f_0018774_16056

f_0018774_16056 - On US-Global Leadership Stuart W....

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Spring 2010 The Ambassadors REVIEW 37 On US-Global Leadership Stuart W. Holliday President and Chief Executive Officer, Meridian International Center United States Ambassador for Special Political Affairs at the United Nations, 2003-2005 n important part of the Council of American Ambassadors’ mission is to understand and enhance the role of US ambassadors and to help them be effective representatives of the national interest. One of the most important aspects of the ambassador’s job is to understand the nature of how people in their countries perceive the United States and its leadership. In February, Meridian International Center and the Gallup Organization launched The US-Global Leadership Project . This partnership provides a necessary and ongoing nonpolitical and nonpartisan comprehensive assessment of US leadership approval from foreign publics. This builds on excellent work that Gallup and its Chairman Jim Clifton began to get a better understanding of what drives global attitudes and aspirations in the wake of the tragic events of September 11. The Project ’s unprecedented collection of opinion polling data on international perspectives of US leadership includes over 100 countries in a US Global Leadership Track. These data are combined with the international perspectives of key global leaders to create a powerful barometer of US relationships around the world. The latest findings revealed a net increase of almost 17 percent in global approval of US leadership from 2008 to 2009. Overall, a significant increase in favorability towards the United States was seen between 2008 and 2009. Some of the largest increases were seen in neighboring countries such as Canada (+41 percent) and Mexico (+29 percent), as well as in a number of European countries. Decreases were recorded in several countries in Asia, including Afghanistan (-4 percent), Indonesia (-11 percent), and Vietnam (-27 percent). It is assumed that changes in the 2009 data, relative to 2008, are largely related to global public opinion of the Obama administration, but may also reflect countries’ views of the projected role of the United States as it relates to regional interests. It will be very interesting to see how these numbers look next year when we reflect on 2010 and assess the impact of global political and economic developments. At the launch, I had the opportunity to discuss with Senator Chuck Hagel as well as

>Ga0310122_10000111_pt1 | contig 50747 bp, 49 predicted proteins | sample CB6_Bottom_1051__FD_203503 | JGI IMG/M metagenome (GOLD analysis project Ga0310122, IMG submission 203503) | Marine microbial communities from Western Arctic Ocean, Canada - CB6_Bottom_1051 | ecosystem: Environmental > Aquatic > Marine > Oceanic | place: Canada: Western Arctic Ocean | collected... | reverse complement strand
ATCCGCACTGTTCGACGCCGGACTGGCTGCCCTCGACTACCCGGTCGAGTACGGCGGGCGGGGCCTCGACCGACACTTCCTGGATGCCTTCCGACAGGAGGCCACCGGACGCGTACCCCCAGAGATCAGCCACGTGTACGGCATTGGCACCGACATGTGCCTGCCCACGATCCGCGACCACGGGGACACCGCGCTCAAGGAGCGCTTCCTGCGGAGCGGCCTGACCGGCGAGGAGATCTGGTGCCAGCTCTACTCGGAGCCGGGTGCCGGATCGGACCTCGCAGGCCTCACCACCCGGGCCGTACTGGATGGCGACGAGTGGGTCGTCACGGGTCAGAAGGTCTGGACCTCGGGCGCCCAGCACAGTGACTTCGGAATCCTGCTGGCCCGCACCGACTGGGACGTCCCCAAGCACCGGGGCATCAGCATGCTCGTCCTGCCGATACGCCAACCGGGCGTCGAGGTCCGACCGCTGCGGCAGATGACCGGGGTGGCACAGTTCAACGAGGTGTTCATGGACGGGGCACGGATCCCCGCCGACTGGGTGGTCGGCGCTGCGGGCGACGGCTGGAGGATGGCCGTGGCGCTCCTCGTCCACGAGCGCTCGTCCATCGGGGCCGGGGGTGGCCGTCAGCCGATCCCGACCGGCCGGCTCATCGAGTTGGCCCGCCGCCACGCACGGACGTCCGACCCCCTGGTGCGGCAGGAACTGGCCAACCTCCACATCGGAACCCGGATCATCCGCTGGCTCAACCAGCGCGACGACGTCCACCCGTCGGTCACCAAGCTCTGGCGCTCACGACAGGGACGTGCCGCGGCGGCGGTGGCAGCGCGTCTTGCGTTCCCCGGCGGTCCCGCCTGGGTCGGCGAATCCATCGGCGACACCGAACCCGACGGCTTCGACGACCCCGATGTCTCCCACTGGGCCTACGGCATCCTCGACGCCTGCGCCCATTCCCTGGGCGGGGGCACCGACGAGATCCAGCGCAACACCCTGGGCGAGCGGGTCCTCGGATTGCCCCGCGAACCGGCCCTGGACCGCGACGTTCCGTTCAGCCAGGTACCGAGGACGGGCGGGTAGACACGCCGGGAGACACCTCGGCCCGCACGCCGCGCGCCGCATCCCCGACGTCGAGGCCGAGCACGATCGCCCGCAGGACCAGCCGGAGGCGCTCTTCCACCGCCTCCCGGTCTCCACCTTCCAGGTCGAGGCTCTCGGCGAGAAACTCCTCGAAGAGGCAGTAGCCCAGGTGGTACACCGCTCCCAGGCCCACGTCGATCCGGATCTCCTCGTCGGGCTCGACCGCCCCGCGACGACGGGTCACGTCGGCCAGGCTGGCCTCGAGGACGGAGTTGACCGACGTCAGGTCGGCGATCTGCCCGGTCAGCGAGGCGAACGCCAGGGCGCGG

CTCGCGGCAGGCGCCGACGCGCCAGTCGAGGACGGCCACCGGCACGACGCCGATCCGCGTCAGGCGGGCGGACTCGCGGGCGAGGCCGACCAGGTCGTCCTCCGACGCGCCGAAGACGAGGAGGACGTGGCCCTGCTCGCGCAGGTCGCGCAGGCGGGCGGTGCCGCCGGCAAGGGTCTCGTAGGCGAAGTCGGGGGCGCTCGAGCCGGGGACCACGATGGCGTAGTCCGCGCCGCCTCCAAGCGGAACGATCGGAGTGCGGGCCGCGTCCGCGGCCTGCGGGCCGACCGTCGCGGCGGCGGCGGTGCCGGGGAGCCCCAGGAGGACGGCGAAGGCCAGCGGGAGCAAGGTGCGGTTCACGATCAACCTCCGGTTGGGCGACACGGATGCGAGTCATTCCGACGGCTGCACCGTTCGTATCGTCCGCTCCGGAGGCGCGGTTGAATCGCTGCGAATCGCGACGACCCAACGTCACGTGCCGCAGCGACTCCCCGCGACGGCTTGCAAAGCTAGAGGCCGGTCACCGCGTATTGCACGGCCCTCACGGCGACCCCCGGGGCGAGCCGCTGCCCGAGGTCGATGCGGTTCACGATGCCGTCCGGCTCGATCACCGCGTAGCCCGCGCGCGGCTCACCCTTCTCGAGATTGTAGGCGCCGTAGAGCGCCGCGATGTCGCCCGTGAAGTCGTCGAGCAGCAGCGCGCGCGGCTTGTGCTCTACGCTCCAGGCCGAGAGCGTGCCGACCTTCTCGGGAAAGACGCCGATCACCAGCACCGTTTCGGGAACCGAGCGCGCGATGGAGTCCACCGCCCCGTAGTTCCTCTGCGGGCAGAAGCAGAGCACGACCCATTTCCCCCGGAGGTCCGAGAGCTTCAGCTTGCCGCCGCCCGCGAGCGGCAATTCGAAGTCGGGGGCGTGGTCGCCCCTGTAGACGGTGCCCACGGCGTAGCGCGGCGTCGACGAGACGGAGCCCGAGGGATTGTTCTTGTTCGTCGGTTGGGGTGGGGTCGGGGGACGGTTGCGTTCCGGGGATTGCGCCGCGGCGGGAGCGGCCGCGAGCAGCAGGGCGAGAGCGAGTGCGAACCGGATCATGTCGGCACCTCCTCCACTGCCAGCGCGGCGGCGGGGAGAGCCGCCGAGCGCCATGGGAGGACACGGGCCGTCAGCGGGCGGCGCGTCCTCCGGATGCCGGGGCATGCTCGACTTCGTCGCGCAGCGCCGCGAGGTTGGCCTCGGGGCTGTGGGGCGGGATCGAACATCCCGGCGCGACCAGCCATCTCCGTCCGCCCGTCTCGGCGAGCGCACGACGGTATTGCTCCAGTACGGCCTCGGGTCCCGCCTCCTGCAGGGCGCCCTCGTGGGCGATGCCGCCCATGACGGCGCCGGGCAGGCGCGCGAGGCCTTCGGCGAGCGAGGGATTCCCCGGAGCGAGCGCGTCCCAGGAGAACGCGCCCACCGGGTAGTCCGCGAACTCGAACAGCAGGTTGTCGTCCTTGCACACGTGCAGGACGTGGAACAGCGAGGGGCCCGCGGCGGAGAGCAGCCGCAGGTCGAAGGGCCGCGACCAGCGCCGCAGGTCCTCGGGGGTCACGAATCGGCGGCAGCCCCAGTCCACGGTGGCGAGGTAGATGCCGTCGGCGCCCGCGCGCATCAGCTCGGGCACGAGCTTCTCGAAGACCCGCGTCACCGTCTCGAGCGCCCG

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f_0018774_16056 - On US-Global Leadership Stuart W....

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